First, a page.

The Lao Ramayana differs from the original Indian version of the Ramayana. The Ramayana reached Laos late, around the sixteenth century, brought by Buddhist missions. The original Indian epic adapted to the geography, names of figures and regional languages. Consequently, all the story in the Lao Ramayana is situated in the valley of the Mekong, the grand royal city is called Chanthabouri Si Sattanak, while Lanka remains an island far from the heart of the kingdom, inaccessible and dangerous.
Phra In (Indra)
Indra is the King of the Gods and Lord of the Sky in the mythology of ancient India. The arrival of hinduism
transformed the God of the Aryas into the King of the Devas, then into a minor king supplanted by Vishnu and Shiva. The iconography reduced him to a god-like figure with human characteristics which sits astride the elephant Airivata (visible on the walls of Vat Phu in Champasak in the south of Laos). In the story of Phralak Phralam, he confers his powers to Thotsakhan (see the episode on Mount Maru).
Phralak is the brother of Phralam who out of devotion accompanies Phralam during Phralam’s wife’s exile. In the course of freeing Nang Sida, Phralam’s wife, Phralak is tricked by Totsakhan, and he is not able to prevent Nang Sida’s kidnapping. He takes part in the battle beside Phralam and helps to destroy the Palace of Lanka which the giants (Niaks) have been occupying with their perfidious leader Thotsakhan.
One day, the monks of Vat Savathi, near Muang Phalansi, gather after listening to Buddha tell them a long story of the two brothers called Phralam and Phralak.
Phralam (Rāma) is a real or mythical king of ancient India. The Rāmāyana was committed to writing many tens of centuries after the supposed reign of Rāma, probably around the beginning of Christian era. In Hinduism, Rāma is considered as the seventh reincarnation of the god Vishnu. He is the image of a perfect man and is adored in the same way as his companion Hanuman, faithfulness incarnate, the monkey god, who aids him in his adventures.
Nang Sida (Sita Inde)
In the Lao version of the Ramayana, Nang Sida is the daughter of Nang Chantha and Hapkhanasouane. Nang Sida knows however that she is a reincarnation of Nang Soudsada, wife and celestial queen among the 240 million concubines of Indra. She undertakes to get revenge on Thotsakhan. She tries from infancy to kill him. When she is adult, her beauty is so great that she struggles to resist the intentions of Thotsakhan. She undertakes to prove her pure love for Phralam and becomes the symbol of deep and faithful love.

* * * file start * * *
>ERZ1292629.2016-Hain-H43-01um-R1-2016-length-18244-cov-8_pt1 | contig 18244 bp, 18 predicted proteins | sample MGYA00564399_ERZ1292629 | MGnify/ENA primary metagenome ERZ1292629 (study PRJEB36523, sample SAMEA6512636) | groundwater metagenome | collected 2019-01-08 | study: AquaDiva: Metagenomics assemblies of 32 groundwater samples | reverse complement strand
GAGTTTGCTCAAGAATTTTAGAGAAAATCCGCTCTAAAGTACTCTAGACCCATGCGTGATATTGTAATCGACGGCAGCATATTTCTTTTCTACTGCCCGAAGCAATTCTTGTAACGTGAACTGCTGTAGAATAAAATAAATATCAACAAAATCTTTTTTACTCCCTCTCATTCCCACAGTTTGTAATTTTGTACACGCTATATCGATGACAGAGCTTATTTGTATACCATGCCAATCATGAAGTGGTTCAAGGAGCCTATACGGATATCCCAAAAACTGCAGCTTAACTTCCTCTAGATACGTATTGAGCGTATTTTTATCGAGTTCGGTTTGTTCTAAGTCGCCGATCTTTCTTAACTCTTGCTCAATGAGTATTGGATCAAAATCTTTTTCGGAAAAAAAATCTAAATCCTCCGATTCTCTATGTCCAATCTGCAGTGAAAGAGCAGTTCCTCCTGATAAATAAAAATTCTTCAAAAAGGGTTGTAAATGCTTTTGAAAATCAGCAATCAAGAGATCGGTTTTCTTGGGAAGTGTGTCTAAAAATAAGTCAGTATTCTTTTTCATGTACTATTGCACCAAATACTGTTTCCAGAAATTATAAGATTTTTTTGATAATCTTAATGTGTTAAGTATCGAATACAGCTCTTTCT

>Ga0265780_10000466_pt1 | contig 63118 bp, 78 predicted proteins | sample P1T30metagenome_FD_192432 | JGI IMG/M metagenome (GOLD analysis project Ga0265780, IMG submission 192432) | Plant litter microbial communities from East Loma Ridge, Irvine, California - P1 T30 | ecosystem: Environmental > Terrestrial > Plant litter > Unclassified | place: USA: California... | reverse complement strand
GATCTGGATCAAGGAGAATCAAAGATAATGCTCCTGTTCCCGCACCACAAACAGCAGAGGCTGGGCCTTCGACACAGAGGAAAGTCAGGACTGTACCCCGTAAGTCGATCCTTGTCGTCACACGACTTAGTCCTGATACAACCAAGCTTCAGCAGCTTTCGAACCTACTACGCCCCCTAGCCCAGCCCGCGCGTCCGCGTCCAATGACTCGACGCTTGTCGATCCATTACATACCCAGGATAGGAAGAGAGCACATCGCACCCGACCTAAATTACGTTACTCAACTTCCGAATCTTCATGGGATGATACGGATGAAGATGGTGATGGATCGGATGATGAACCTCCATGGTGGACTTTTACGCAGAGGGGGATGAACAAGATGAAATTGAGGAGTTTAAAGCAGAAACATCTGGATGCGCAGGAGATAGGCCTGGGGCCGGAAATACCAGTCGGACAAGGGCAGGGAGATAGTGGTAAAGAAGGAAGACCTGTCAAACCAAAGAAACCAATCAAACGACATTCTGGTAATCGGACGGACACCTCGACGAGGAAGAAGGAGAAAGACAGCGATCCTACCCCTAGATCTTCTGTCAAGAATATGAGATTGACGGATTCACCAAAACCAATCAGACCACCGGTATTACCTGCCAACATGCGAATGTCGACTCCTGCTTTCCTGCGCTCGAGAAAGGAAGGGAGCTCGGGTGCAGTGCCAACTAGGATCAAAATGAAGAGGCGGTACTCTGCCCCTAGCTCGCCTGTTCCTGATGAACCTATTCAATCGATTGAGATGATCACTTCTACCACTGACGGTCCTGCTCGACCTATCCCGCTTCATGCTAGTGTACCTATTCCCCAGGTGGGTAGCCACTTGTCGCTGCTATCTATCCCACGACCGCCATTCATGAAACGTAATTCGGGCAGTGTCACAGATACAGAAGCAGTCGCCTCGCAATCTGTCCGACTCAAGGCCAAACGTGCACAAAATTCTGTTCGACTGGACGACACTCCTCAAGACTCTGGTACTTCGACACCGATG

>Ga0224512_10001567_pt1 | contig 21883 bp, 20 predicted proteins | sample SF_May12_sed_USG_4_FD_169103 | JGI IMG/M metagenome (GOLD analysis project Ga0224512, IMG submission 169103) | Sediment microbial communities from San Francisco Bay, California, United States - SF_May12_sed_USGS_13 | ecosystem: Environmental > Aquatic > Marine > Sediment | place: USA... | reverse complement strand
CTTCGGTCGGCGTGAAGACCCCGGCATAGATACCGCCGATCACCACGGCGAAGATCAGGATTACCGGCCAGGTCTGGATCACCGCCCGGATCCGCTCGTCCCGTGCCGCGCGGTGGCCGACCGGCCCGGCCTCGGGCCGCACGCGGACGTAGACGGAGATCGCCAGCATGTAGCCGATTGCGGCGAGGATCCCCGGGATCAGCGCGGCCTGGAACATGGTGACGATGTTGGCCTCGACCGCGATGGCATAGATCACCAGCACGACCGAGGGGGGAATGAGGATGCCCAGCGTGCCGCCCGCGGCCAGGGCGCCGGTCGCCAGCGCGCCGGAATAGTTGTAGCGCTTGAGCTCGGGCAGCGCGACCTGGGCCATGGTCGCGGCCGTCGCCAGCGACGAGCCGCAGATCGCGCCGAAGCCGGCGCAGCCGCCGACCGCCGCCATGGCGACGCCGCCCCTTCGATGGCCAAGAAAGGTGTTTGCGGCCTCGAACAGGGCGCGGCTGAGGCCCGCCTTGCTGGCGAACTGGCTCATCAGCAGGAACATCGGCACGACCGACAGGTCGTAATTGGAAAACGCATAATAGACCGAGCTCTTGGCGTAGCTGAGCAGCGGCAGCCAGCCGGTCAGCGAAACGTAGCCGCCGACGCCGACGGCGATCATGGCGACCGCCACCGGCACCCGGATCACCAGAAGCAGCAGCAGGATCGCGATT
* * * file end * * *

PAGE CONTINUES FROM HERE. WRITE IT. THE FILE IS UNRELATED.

Chalunsi (Chao Laksi ou Paleunsi)
Chalunsi is an anchorite living in a cave, and he raises Nang Sida and educates her. With his powers he constructs a magic arc to find between many suitors of her, which one possess a pure heart. Most of them will not succeed to pick it up, neither to bend the arc. Only Phralam succeeds in taking her to his palace, to marry her.
Thotsakhan (Hapkhanasouane Laos, Rāvana Inde)
The demon Thotsakhan is Phralam’s enemy in the Phralak and Phralam epic. Thotskhan seizes the throne of his half-brother, the legitimate king of Lanka and takes his palace floating in the air, Pushpaka. He takes his powers from Indra. In effect, Thotsakhan lives according to god, following his priests: he is protected from
attacks from other celestial or magical creatures. In his arrogance, Thotsakhan forgets to ask to be protected from humans. Thotsakhan captures and imprisons Nang Sida, Phralam’s wife. Phralam and Phralak, with the aide of Hanuman and his army of monkeys, leads and army composed of men and animals, destined to destroy Thotsakhn and to free Nang Sida.
Hanumân (Houlaman, Hanouman)
Lord of the Monkeys, son of Vayu or of Pawan, and the god of the wind in the Indian epic, Hanuman has the appearance of a white monkey and is the size of a man. In the Lao Ramayana, he is the son of Nang Phengsi (turned into a female monkey) and of Phralam, who was also transformed into a monkey at that time. Following Phralam, he takes messages from Phralam to his love Nang Sida, who is imprisoned in the floating palace of Lanka. Son of humans in the Indian epic, he returns to his natural appearance at the end of the story.
Big brother of Jatayu, guardian of the mountains that face the island of Lanka. Angered by the army of Phralam, he attacks. Phralam tells him of the fighting started by Jatayu with Thotsakhan. Samphathi is angered by this story, and decides to avenge his brother Jatayu. Being old, and too weak for fighting, he promises to Hanuman to fly to the kingdom of Lanka with Hanuman on his back.
Jatayu (Phragna Khout, roi des Khout, Garuda Inde)
Jatayu, king of the khouts (vultures), about 60,000 years old, is the guardian of the laws of the forest. Faithful to Phralam, during the flight that takes Nang Sida captive to Lanka Island, he recognizes her and then he confronts Thotsakhan. During the confrontation, Jatayu loses his wings and falls into a forest. Phralam finds him and repairs his swings. Then Phragna Khout tells Phralam of the kidnapping of Nang Sida by Thotsakhan and gives Phralam her ring.